Forget Betelgeuse! This Star Is Actually About to Explode

Any day now...


We might witness a star explode soon — and it’s not Betelgeuse.

A mismatched pair of stars 3,000 light years away may be gearing up for an explosion in the next few months. T Coronae Borealis (T CrB to its friends) is normally too dim to see with the unaided eye, but roughly every 80 years, it flares brightly enough to appear as a “new” star, or nova, in Earth’s northern sky. Its last event was in 1946, and astronomers say it’s likely to go off again this year.

This illustration shows the red giant in T CrB with a disk of discarded gas around it. The white dwarf (the bright spot in the disk at the beginning of the animation) eventually gobbles up so much material that its surface explodes in a runaway thermonuclear reaction.

Twinkle, Twinkle, Little — BOOM

T CrB is actually a pair of stars, trapped in each other’s orbit — and in an extremely messy relationship that sometimes literally explodes.

One is an aging red giant, which has burned up all its hydrogen fuel and is now fusing helium atoms together at its core. Helium fusion produces a tremendous amount of heat and radiation pressure, so the aging star’s outer layers have swelled outward to many times its original size (this is the same fate that will eventually befall our Sun in about 5 billion years). The other half of the dynamic duo is a white dwarf: the burned-out remains of a star’s core (this is what our Sun will look like sometime after its red giant phase).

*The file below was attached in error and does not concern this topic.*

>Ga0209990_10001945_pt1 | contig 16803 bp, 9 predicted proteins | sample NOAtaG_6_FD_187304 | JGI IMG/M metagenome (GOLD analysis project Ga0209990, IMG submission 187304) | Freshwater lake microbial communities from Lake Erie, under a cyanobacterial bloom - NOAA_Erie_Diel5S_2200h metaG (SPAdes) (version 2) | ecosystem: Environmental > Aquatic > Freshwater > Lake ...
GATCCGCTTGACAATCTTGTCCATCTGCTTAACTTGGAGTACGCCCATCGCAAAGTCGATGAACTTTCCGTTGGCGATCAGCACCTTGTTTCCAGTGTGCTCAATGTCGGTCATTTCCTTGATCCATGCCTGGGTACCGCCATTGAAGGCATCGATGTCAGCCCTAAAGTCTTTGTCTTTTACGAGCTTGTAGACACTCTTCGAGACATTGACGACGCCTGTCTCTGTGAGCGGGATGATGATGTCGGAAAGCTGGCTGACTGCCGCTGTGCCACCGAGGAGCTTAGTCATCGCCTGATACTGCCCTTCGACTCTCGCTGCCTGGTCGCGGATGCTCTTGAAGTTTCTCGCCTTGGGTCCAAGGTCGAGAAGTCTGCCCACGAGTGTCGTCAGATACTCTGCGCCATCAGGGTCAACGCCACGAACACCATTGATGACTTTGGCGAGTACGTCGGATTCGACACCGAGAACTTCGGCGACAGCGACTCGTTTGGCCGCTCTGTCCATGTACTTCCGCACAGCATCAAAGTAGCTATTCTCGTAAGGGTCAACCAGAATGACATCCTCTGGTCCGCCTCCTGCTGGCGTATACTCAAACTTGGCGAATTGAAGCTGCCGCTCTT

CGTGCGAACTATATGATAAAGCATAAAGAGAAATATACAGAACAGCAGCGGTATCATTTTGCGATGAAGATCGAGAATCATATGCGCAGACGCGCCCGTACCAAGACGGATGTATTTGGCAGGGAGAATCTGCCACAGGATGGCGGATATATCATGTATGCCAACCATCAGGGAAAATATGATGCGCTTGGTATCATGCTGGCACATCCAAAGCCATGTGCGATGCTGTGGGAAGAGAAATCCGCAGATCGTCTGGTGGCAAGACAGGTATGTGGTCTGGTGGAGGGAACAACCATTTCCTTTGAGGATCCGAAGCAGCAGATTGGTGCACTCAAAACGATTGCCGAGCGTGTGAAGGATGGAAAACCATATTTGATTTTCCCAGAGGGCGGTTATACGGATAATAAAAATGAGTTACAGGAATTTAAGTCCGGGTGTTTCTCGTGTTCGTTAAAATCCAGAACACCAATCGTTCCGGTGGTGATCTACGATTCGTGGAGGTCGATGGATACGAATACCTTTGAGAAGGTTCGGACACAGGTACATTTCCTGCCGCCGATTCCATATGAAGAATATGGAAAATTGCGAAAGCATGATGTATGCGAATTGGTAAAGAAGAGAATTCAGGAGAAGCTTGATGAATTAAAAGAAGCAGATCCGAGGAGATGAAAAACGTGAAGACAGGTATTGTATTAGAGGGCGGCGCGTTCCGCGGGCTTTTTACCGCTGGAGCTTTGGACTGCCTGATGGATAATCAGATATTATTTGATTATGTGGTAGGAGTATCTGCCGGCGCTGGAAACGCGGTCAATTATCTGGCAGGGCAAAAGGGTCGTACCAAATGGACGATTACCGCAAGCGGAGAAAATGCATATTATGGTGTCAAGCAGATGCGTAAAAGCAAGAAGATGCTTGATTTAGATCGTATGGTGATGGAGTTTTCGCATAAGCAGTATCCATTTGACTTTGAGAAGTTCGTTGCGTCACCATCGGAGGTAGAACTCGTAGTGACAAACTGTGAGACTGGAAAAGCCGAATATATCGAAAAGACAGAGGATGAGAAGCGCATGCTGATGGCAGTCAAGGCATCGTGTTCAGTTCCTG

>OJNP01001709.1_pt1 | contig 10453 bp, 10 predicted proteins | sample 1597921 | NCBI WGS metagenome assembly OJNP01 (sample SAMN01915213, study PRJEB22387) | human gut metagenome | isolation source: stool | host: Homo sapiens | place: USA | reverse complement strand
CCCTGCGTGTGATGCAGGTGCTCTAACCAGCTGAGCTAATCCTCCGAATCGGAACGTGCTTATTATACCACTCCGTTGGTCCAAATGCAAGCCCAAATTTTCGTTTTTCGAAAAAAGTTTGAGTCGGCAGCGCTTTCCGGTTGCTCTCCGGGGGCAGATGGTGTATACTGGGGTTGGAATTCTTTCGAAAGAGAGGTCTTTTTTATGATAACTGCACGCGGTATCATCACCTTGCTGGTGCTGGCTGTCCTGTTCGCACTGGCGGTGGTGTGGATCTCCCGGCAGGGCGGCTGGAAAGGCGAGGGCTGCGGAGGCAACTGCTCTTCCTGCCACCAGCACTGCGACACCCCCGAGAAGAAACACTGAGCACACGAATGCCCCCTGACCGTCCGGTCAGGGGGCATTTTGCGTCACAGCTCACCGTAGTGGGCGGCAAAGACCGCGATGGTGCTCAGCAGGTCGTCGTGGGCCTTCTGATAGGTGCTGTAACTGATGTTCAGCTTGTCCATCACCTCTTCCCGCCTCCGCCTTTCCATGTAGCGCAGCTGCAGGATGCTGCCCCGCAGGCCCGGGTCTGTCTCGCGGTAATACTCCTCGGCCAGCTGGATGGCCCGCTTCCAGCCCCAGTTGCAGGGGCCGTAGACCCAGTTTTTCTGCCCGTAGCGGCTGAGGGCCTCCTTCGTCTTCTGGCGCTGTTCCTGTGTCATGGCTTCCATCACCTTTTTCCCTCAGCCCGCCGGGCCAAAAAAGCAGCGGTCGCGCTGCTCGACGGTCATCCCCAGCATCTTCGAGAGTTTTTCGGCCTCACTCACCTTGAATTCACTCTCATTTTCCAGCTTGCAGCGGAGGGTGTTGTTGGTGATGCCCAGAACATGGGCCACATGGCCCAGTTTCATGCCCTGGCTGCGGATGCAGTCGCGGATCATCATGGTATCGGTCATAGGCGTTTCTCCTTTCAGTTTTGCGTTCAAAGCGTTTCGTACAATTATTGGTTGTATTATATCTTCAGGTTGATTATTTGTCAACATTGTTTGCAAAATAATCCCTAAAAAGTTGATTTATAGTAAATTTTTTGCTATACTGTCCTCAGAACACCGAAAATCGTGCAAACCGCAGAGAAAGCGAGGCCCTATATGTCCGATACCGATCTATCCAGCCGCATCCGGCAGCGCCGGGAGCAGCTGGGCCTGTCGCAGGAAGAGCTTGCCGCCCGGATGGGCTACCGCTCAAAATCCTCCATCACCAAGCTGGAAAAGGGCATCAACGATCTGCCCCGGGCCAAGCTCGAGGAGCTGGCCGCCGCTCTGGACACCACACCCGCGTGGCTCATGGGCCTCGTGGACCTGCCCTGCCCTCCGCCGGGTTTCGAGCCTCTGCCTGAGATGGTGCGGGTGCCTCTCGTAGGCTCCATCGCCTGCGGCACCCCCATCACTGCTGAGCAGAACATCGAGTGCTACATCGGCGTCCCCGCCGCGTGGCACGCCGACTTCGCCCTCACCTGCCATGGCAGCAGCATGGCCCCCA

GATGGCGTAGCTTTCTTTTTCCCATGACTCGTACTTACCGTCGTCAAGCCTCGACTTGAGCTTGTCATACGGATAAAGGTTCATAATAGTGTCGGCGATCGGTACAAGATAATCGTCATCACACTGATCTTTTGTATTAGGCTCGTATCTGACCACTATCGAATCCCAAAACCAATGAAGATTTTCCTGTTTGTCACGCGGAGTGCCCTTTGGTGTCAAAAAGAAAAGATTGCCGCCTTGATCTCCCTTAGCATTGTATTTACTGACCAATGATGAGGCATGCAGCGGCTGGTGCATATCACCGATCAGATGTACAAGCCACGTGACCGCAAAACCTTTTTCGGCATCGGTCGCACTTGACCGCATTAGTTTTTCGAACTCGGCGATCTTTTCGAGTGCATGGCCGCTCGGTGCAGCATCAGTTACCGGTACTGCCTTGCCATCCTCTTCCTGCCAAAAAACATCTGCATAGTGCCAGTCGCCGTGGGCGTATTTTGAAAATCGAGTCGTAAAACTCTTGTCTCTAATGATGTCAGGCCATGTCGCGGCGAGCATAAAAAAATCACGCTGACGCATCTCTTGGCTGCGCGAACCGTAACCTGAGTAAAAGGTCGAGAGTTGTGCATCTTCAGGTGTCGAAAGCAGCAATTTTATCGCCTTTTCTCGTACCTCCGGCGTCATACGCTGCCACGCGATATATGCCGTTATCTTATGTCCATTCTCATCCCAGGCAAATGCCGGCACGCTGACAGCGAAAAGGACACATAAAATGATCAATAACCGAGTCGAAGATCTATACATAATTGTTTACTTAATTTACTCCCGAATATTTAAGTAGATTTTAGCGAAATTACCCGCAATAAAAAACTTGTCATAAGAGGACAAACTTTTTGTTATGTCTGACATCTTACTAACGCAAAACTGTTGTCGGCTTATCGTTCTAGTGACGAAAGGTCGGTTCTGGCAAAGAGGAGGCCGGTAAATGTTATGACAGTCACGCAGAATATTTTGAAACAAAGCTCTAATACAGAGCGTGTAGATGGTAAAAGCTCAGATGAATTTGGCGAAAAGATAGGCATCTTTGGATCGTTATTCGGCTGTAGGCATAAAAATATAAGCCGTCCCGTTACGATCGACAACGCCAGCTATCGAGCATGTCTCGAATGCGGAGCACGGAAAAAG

About every 80 years, the red giant shrugs off its outermost layers of gas, and the white dwarf’s gravity grabs them. White dwarfs are nowhere near as dense as neutron stars, but they're still pretty dense, being the remnants of stellar cores — and it doesn't take much to ignite one again, at least temporarily. When even more mass gets piled on the surface, it adds just enough heat and pressure for the white dwarf to start fusing hydrogen and helium in its inner layers.

That sudden burst of fusion triggers a chain reaction that eventually engulfs the outer layers of the star in what's called a runaway thermonuclear reaction. The envelope of gas around the white dwarf, heated by the runaway nuclear fusion, explodes outward at roughly 3,700 miles per second. In other words, KABOOM.

And 3,000 light years away, people on Earth will be able to see what looks like a new star in the night sky.

What About Betelgeuse?

It won’t take T CrB’s white dwarf very long to burn up all its hydrogen fuel and settle back down: It’ll only be visible in the sky for a few days, and the runaway thermonuclear reaction itself will last just a fraction of that time. When Betelgeuse eventually explodes, however, the glow of its death throes will hang in the sky for several months. What’s the difference?

The kind of explosion that lights up T CrB once every 40 years is called a nova, and it happens when a white dwarf gets briefly reignited in a runaway nuclear reaction. Imagine throwing lighter fluid and a match onto a pile of burned-up charcoal. It will catch fire and burn for a moment, but it won’t last.

When Betelgeuse dies, however, it will go out in a blaze of glory called a supernova. A supernova happens when an extremely massive star runs out of fuel for its nuclear reactions; the outer layers collapse, and the pressure of the collapse triggers an enormous explosion. Think of it as blowing up the grill: It’s going to be bigger and brighter than what happened when you lit up the charcoal, and you’re only going to be able to do it once.

Novae like T CrB, though, are the explosive cosmic gifts that just keep on exploding.

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